I was talking to one of them awhile back who said someone told him being a ranger must be the best job in the world, to have the views and the opportunities. His response was that yes, he likes his job, but he doesn't get to enjoy it in the same way those of you who go up to camp do. He looks around and sees nothing but work. There's always more to do. There's grass to be cut and trimmed. There are building issues where the list is simply endless, even though he is working on it all the time.
One night when I was up at camp I couldn't sleep and was thinking through how many buildings GSSA uses. GSSA has 36 buildings and 36 bathhouses, for a total of 72 buildings. This many buildings require a lot of maintenance. Just think of the number of roofs when it comes to that. We also have more than 700 acres to maintain. This 700 acres has six lakes, five of which we care for.
I want to introduce you to the new Camp Scoutshire ranger and his wife, Chuck and Leigh Norris. They come to us from the Isaac Creek Campground where they have worked for more than five years. They are in the process of moving into the house at Camp Scoutshire Woods. Leigh enjoys mowing, so I have seen her on the mower every time I have been up to camp.
I wanted to give kudos to Jesse Malone, the Camp Sid Edmonds ranger. Jesse spent the entire summer at Camp Scoutshire Woods. We have been struggling with a water leak from the winter months that would just not stop. After hours of work and blown gaskets galore, we finally found out the water pressure at Camp Scoutshire Woods was double what it should have been. No wonder we could not get the water to stop flowing.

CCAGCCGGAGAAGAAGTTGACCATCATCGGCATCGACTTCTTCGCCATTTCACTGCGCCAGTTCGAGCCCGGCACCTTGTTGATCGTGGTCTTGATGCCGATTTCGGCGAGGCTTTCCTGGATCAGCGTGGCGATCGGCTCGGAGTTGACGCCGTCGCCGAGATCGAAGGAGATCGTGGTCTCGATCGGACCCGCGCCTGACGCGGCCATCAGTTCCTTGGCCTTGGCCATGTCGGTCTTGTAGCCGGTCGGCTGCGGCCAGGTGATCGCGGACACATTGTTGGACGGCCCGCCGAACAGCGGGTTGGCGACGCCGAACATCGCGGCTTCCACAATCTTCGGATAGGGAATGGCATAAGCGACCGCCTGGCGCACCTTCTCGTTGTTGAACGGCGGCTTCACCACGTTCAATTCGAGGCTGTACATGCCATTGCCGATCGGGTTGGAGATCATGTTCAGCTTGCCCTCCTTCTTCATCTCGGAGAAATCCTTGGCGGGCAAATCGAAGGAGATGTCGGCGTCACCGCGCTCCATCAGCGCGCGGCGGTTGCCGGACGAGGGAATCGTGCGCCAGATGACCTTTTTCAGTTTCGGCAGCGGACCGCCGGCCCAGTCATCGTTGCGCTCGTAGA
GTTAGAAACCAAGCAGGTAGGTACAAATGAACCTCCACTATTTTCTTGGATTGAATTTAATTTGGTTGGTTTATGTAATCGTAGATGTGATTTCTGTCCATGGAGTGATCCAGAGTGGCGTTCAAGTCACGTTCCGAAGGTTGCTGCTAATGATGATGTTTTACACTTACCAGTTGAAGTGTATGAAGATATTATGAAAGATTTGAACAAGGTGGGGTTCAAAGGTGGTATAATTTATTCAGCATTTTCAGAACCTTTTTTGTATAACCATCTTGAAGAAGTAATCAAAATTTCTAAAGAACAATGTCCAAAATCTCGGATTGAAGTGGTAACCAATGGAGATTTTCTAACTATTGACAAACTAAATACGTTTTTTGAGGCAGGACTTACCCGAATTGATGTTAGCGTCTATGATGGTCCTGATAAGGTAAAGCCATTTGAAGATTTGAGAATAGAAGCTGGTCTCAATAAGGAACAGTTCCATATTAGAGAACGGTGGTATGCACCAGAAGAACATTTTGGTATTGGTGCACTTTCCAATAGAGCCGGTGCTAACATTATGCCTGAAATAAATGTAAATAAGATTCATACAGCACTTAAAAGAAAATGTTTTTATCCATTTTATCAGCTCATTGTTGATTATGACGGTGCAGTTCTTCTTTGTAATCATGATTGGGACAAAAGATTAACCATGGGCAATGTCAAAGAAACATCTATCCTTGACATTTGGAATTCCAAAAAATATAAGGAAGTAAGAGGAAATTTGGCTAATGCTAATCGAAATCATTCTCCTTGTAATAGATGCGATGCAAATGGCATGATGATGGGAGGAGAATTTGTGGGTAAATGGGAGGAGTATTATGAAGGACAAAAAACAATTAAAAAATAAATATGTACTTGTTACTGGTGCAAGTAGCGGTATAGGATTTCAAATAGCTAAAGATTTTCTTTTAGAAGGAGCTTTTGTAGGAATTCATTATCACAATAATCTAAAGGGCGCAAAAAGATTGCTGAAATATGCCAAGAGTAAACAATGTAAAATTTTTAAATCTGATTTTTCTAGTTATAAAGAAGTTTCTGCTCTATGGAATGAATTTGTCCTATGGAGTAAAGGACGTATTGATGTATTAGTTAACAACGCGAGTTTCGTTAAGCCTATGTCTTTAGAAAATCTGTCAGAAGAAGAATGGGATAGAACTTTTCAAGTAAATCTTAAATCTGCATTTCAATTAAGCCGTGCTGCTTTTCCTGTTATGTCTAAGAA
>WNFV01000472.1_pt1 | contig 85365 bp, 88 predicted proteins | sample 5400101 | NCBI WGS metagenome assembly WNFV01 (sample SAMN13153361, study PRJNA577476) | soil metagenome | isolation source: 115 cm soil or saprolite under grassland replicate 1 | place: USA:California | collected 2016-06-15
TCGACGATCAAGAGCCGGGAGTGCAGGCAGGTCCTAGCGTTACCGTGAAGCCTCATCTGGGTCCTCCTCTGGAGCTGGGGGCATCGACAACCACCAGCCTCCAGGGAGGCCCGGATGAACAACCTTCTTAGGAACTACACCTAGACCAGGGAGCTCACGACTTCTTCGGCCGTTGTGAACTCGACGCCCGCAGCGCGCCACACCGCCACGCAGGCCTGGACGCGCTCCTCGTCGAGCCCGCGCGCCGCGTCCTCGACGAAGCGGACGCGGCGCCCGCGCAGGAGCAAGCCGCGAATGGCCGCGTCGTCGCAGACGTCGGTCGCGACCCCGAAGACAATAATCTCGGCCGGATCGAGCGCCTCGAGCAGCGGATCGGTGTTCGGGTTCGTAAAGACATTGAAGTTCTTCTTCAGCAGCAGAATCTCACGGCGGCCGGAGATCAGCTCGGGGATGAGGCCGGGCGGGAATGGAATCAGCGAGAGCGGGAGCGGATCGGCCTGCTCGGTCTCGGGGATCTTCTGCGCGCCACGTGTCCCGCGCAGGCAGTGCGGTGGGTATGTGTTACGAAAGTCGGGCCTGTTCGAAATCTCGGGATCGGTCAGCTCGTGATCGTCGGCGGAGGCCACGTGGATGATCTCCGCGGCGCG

Jesse has spent the summer and now into the fall working diligently at Scoutshire almost daily with the ranger. He has replaced toilet innards, showerheads, cleaned up the kitchen, and used a bulldozer to grade where we have chronic erosion issues. They have really worked on the craft hut, grading the front entry, replacing all the screens and getting the sink to work. Frankly, I have never seen Scoutshire look so good. If you are up there in the near term and see Jesse, thank him because you can't pay people to care the way he has for the properties so girls can have a great time on them.
We also were up at Camp Humming Hills recently. The pine forest is coming along nicely. I was pleased that most of the trees planted are now over the top of my head. They look very healthy and sturdy, which is always good given how much wind whips through that area on a regular basis. I'm always awestruck at why someone would build a swim dock in the manner they did at Humming Hills. I had always figured it was dilapidated instead of being built in a way that looks like something out of a Halloween distortion experience.
Finally, at Kamp Kiwanis we are about to build a small observatory up there. We have a benefactor with some restricted funds who wanted the funds used to honor a deceased Girl Scout. We will be working on that project through the winter.
If you are up at camp, do take the time to meet the ranger and thank him for all he does. I recognize not everything works all the time, however, it isn't because these staff members aren't doing their job. And yes, they have great jobs but never underestimate how much work maintaining those properties can be.